Endoscopic cyclophotocoagulation (ECP) is a procedure used to treat glaucoma by reducing the amount of aqueous humour fluid made by the eye and therefore reducing intra-ocular pressure.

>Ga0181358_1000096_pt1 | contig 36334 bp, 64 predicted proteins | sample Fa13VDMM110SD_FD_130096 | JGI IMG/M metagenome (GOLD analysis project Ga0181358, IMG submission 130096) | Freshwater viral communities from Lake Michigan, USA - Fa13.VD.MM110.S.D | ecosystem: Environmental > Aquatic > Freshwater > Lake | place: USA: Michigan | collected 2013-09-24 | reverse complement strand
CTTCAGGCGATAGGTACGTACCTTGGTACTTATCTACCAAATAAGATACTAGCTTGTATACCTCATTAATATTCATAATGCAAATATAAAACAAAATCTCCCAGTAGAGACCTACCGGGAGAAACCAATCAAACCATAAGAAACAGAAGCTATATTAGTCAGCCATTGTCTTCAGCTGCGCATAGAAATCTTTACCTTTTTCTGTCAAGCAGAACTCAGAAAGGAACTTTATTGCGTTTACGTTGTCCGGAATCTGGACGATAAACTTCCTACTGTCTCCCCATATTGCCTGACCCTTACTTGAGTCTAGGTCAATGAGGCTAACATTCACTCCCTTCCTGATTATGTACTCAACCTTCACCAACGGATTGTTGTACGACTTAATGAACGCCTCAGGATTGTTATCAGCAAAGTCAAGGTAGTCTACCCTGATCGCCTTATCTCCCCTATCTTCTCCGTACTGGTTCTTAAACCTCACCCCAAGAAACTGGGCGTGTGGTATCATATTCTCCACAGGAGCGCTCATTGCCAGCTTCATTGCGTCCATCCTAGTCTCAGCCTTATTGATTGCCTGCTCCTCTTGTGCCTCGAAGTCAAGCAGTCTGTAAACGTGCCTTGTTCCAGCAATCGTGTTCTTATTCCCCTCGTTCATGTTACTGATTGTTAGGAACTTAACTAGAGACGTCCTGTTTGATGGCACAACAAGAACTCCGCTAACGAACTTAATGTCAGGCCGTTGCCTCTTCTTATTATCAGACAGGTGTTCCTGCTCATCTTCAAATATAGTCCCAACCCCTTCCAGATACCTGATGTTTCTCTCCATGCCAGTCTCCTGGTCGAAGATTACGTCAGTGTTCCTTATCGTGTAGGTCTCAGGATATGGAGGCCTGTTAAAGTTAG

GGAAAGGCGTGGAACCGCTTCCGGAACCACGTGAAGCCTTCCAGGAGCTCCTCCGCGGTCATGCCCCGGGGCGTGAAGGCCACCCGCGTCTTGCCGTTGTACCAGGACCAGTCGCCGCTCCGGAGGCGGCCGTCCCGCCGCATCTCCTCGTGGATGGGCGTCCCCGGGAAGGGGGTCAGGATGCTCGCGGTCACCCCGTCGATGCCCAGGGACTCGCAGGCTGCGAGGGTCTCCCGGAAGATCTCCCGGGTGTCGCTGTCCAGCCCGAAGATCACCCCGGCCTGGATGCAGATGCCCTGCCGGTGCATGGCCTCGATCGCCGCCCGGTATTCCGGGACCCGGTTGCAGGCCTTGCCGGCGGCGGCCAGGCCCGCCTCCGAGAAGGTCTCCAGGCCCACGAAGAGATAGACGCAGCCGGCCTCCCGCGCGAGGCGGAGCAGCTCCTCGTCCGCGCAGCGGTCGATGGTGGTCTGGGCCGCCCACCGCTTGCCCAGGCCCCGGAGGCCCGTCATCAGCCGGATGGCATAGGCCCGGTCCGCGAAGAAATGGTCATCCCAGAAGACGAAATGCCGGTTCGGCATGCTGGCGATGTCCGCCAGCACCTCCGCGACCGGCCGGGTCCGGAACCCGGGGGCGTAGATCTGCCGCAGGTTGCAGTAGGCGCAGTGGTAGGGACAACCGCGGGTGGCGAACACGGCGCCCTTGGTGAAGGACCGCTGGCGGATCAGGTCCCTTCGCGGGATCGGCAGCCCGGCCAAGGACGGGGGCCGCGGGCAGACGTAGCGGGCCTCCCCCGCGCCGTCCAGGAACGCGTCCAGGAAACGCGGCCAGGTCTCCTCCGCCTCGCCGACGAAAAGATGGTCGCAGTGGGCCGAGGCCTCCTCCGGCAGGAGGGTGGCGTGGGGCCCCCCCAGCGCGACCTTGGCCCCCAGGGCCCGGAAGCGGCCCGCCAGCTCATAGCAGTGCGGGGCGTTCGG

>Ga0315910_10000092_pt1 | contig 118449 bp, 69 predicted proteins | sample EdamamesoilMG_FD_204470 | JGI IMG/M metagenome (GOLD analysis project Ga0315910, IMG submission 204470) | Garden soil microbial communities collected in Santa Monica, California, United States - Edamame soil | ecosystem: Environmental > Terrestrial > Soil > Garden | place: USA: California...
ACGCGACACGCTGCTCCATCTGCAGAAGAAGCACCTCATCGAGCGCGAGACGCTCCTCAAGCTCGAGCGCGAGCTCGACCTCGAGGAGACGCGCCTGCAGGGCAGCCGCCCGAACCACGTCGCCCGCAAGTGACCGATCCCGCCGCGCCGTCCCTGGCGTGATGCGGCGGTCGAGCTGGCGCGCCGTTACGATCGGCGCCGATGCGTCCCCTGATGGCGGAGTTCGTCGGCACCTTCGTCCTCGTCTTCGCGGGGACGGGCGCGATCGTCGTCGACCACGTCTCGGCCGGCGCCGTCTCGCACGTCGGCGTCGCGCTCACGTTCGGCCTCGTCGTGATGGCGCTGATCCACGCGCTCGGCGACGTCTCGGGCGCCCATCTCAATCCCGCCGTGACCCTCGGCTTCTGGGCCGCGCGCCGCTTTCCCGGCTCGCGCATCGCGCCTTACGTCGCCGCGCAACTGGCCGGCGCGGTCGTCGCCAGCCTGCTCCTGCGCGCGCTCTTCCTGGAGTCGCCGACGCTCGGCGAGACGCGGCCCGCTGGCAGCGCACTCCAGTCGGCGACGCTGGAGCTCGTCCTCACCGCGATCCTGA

The ECP procedure is usually performed with local anaesthesia. Your doctor inserts an endoscope (narrow tube attached with an optic light) via an incision into the eye until the ciliary body (where aqueous humour is produced) comes into view. Your doctor directs a laser beam at the ciliary body to destroy some of the cells that produce aqueous humour. This in turn reduces the pressure in the eye. Many ECP procedures are performed in combination with cataract surgery. Following the procedure, your doctor will instil steroids and antibiotics to avoid inflammation and infection. You may have to continue using glaucoma medication, which can be tapered depending on the success of ECP.